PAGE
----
We lay exhausted on the ground for some time. The explosions were long silent and the smoke cleared before we arose weakly and walked back to camp without even looking into the hole.

Mr. Johnson returned in a few days, and we had his help, but camp morale was at an all-time low. Bickering flared into arguments.

Then everything fell apart.

One day after work Mr. Brently and Mr. Johnson had an argument, and accusations flew. The heated words seemed to be leading to physical violence. As we ate supper, an angry mood prevailed, and I was instructed to keep my eye on the Brentlys’ tent through a hole in ours.

“Dad!” I whispered hoarsely. “Mr. Brently’s coming. And he’s got a butcher knife in his hand!”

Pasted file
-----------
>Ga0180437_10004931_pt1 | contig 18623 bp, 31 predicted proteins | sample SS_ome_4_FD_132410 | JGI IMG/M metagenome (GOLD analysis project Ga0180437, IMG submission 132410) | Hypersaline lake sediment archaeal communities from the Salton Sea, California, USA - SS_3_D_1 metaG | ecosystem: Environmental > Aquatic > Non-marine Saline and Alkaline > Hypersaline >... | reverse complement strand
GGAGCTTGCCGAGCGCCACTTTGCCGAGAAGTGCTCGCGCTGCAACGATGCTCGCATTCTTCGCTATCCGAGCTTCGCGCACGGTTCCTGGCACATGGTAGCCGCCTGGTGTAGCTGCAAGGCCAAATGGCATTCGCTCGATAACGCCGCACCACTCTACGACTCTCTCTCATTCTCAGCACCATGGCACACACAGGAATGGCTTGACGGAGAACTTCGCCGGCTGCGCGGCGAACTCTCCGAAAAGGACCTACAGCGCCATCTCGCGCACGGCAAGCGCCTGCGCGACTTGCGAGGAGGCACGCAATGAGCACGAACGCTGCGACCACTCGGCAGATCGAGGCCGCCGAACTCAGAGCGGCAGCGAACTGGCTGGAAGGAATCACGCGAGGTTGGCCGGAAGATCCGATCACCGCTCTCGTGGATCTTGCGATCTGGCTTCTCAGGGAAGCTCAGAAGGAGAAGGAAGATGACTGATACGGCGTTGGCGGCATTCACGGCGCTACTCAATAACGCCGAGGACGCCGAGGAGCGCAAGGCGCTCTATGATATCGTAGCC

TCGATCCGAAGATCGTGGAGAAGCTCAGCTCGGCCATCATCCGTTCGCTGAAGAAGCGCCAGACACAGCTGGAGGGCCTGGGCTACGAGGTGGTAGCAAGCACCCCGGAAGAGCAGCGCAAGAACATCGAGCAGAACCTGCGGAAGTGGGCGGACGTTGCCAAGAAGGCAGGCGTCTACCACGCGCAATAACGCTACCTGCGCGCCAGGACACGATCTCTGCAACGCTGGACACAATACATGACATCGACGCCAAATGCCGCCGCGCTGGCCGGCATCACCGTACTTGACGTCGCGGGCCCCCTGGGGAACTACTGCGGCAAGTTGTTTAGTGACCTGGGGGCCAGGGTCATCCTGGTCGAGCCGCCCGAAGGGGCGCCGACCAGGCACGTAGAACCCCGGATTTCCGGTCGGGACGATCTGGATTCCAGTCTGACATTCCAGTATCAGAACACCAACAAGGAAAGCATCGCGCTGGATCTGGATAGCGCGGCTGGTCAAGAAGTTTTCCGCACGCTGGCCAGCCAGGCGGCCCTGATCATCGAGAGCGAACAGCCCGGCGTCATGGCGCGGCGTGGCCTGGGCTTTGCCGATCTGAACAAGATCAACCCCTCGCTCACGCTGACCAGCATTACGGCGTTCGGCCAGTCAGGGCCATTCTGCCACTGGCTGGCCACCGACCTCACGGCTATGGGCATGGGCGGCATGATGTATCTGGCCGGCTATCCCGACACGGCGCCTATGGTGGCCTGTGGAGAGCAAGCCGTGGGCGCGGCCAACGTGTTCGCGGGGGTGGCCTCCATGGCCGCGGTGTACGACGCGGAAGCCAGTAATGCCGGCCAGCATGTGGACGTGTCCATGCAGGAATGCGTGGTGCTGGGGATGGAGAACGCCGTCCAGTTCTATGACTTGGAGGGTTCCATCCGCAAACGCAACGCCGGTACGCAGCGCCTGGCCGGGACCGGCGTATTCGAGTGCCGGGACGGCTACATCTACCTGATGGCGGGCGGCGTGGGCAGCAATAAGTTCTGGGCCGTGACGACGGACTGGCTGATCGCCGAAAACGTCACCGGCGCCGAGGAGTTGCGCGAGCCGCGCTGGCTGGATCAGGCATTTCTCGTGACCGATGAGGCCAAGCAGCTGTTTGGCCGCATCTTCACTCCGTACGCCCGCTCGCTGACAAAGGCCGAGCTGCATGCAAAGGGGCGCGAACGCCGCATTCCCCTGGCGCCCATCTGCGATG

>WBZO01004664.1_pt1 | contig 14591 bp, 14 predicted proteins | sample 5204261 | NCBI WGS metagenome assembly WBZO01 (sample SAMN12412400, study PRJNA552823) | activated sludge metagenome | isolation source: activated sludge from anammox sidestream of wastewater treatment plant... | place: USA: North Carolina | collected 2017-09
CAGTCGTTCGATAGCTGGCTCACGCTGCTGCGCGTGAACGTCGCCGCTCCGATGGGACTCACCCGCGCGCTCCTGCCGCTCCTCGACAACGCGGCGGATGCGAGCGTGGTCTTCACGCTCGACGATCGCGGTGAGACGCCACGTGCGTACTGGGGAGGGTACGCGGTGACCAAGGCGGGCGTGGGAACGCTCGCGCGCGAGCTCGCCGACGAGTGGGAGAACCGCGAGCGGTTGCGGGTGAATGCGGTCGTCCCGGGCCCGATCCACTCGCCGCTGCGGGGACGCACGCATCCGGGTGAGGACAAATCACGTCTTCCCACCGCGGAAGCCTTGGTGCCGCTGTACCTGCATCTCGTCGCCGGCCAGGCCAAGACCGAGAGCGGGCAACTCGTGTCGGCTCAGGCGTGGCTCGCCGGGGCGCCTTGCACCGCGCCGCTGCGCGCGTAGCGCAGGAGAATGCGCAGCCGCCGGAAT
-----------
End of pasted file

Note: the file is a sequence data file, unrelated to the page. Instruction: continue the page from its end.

This news galvanized the men into action. Mr. Johnson jumped to his feet and then froze, his mouth and hands opening and closing soundlessly. Dad also jumped up and grabbed his rifle. I returned to my spy hole just as Dad slammed a shell into the chamber of the weapon. The sound jarred my senses. I felt numb all over.

At the sound Mr. Brently became a statue, almost as if he had already been shot. Fear momentarily crossed his face, and then he looked at his knife as if surprised at seeing it in his hand. He whacked it into a fencepost and raised his voice. “Don’t shoot! I just want to talk to you.”

Mr. Johnson stepped out to meet him while I watched with an oversized, hammer-pounding heart in an undersized throat. Dad glared through a slit, his rifle at the ready. The tension must have been high, for my memory of the next few hours is dim. All I recall is bewildered fear, hurried packing, and a conversation with my dad that night.

“Son, what were you thinking while all that went on?”

“I was scared, Dad. What’s going to happen?”